Linda Radtke (left) and Linda Sullivan from the Trail Salvation Army food bank

Linda Radtke (left) and Linda Sullivan from the Trail Salvation Army food bank

Trail food bank usage follows national trend

The most recent Hunger Count Canada, shows that in five years, food bank usage rose by 20 per cent in BC.

Anyone watching the news probably remembers seeing many stories about the increasing use of food banks across Canada.

The most recent Hunger Count Canada (2013 statistics) released on Monday, shows that in five years, food bank usage rose by 20 per cent in the province.

That translates into 94,000 British Columbians a year, needing a hand up to make ends meet.

Trail is part of the trend.

All the local food banks report that their services grow year-to year with more people seeking help to feed themselves or their families with weekly rations or monthly hampers.

The Trail Salvation Army Family Services reports a 17 per cent increase in food bank usage since this same time last year. In October alone, the Rossland Avenue site has supplied mostly young families and single men with 585 food hampers.

The organization’s soup kitchen served up 1,410 meals throughout the month and on top of that, launched a new program that focuses on school aged children called the Lunch Program.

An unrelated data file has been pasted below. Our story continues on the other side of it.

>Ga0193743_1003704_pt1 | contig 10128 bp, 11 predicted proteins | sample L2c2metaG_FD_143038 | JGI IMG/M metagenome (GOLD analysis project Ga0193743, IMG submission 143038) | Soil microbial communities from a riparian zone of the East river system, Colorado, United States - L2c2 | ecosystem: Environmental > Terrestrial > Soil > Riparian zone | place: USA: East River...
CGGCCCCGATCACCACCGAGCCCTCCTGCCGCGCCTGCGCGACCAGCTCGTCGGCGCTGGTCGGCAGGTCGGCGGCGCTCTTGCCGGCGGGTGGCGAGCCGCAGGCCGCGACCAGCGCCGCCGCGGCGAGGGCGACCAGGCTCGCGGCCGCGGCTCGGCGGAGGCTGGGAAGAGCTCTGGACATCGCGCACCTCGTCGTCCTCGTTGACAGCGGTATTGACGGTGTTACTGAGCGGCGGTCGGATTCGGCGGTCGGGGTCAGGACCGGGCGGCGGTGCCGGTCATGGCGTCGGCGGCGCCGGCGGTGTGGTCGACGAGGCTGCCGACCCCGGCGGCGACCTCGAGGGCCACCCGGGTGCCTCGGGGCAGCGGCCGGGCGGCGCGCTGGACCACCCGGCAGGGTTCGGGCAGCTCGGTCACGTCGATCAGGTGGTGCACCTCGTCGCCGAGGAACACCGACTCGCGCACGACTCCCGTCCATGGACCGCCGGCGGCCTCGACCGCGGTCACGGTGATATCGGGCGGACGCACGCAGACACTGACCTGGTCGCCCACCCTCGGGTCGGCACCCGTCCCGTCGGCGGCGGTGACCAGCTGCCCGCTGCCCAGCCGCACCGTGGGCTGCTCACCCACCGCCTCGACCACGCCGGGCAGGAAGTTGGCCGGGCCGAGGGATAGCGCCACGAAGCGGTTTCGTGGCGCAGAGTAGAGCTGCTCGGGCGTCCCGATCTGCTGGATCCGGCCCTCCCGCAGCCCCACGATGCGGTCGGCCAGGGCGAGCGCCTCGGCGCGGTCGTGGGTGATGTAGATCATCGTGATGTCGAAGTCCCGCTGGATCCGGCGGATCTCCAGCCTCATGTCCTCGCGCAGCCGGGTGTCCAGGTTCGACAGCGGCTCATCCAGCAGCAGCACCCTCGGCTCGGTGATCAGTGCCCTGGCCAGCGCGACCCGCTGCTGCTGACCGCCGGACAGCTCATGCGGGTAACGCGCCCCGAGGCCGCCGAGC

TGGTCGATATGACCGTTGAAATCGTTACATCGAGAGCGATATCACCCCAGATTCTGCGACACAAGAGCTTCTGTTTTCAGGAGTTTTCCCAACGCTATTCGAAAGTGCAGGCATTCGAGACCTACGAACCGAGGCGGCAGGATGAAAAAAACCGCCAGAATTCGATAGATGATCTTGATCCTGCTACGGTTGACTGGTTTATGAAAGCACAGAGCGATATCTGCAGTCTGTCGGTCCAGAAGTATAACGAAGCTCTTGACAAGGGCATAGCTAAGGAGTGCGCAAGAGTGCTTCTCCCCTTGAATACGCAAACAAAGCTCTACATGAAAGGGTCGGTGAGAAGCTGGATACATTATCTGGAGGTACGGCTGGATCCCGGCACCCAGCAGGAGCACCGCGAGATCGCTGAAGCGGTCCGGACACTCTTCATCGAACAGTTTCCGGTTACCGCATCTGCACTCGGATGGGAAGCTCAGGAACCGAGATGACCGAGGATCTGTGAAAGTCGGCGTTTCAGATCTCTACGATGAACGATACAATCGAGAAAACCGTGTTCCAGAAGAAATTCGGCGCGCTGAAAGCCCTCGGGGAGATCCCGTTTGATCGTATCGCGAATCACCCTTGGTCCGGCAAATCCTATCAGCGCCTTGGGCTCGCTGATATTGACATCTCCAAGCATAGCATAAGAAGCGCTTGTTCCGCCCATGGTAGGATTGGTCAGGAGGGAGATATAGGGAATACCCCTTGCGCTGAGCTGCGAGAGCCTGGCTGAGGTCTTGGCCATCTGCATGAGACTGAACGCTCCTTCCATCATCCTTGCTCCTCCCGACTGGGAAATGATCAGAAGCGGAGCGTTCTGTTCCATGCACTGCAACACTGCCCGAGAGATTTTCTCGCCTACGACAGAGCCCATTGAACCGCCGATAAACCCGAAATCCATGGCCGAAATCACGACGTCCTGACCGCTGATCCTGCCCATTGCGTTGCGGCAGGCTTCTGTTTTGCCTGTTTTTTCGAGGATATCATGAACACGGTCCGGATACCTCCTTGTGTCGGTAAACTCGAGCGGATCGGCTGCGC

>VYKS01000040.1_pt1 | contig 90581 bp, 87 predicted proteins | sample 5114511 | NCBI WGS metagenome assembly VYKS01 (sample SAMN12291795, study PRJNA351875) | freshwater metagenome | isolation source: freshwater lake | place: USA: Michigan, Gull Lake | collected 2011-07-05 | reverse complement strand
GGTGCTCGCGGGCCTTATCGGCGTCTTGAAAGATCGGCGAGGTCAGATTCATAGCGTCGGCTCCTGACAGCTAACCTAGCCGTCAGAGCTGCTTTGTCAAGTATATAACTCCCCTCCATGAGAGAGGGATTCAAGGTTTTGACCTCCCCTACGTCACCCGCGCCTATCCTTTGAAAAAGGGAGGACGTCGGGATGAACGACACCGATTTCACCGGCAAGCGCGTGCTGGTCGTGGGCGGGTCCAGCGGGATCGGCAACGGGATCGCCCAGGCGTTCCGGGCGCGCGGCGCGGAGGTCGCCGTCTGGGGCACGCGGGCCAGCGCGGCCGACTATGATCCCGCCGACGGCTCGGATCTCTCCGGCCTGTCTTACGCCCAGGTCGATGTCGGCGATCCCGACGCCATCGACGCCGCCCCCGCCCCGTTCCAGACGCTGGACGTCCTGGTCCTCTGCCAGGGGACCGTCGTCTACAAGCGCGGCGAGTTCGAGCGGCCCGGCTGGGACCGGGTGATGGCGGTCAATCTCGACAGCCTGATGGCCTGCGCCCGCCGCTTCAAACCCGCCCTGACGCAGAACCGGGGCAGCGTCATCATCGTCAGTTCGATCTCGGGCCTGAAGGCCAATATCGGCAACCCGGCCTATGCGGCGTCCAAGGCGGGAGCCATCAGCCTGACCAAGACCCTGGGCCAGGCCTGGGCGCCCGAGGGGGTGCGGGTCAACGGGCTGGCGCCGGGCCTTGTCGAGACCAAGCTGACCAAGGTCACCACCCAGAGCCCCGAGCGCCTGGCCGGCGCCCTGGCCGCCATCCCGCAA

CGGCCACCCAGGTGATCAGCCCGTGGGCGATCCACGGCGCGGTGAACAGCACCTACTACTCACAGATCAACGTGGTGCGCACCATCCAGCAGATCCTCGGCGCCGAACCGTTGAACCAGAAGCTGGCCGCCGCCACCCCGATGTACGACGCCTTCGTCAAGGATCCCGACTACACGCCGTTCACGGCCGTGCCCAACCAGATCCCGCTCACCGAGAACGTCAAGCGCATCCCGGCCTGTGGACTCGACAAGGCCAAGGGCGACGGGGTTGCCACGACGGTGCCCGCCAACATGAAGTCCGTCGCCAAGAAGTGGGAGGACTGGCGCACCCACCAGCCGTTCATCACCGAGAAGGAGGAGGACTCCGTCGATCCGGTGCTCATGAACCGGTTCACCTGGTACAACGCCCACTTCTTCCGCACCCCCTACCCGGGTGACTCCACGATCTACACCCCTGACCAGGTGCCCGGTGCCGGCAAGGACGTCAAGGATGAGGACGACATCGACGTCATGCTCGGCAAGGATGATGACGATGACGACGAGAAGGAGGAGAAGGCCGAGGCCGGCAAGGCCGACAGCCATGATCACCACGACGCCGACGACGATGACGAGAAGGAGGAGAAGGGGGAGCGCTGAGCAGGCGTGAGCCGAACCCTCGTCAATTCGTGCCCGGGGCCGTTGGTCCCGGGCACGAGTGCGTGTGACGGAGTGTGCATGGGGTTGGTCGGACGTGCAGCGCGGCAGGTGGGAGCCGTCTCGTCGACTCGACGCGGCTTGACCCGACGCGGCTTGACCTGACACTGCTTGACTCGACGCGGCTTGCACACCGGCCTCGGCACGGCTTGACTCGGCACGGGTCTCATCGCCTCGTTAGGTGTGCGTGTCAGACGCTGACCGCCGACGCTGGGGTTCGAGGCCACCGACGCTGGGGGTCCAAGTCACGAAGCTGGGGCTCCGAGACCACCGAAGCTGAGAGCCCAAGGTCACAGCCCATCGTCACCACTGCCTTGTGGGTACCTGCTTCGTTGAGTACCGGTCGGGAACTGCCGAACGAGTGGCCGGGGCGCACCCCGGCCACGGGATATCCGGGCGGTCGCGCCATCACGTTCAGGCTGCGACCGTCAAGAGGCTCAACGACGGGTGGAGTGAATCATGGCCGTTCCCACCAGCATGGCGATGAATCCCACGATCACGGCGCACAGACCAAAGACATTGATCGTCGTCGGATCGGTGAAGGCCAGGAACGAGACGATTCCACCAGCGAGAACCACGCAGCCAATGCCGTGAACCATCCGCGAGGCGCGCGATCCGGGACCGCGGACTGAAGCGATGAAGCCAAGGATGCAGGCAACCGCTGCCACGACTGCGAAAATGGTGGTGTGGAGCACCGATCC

Every two weeks a parent can pick up an additional box of sustenance that contains granola bars, fruit, juice boxes, bread and lunch meat so his or her child has a daily lunch at school.

“It’s hard for people to come in and ask for help,” says Linda Radtke, from the Trail branch. “That’s why we always say we are not giving a hand out, we are giving a hand up.”

An underlying problem, according to Hunger Count, is that although the country is in a time of apparent economic recovery, the root of the problem is low income – both short and long term.

This includes the Greater Trail area after a local gender-based study by Women Creating Change, showed that one-third of the local female labour force works in lower-wage occupations.

The report highlighted the fact that in a two-parent-two-child family, each parent must work 35 hours a week, and earn $18.15 per hour for a net income of $60,000 to live in Greater Trail – and that’s nothing extravagant, just basics like healthcare, transportation and child care.

Additionally, the report revealed than the share of single parent Income Assistance caseloads in the Lower Columbia was 29 per cent, which is higher than the B.C. average of 25 per cent in Sept. 2011.

Dorothy, (who only gave her first name due to the food bank’s privacy guidelines) a long time volunteer at the Beaver Valley United Church food bank, says the need for the Fruitvale-based service fluctuates, as do the people accessing it. Young couples and young families to seniors or those on disability have accessed the church’s food hamper program, which is held every Thursday.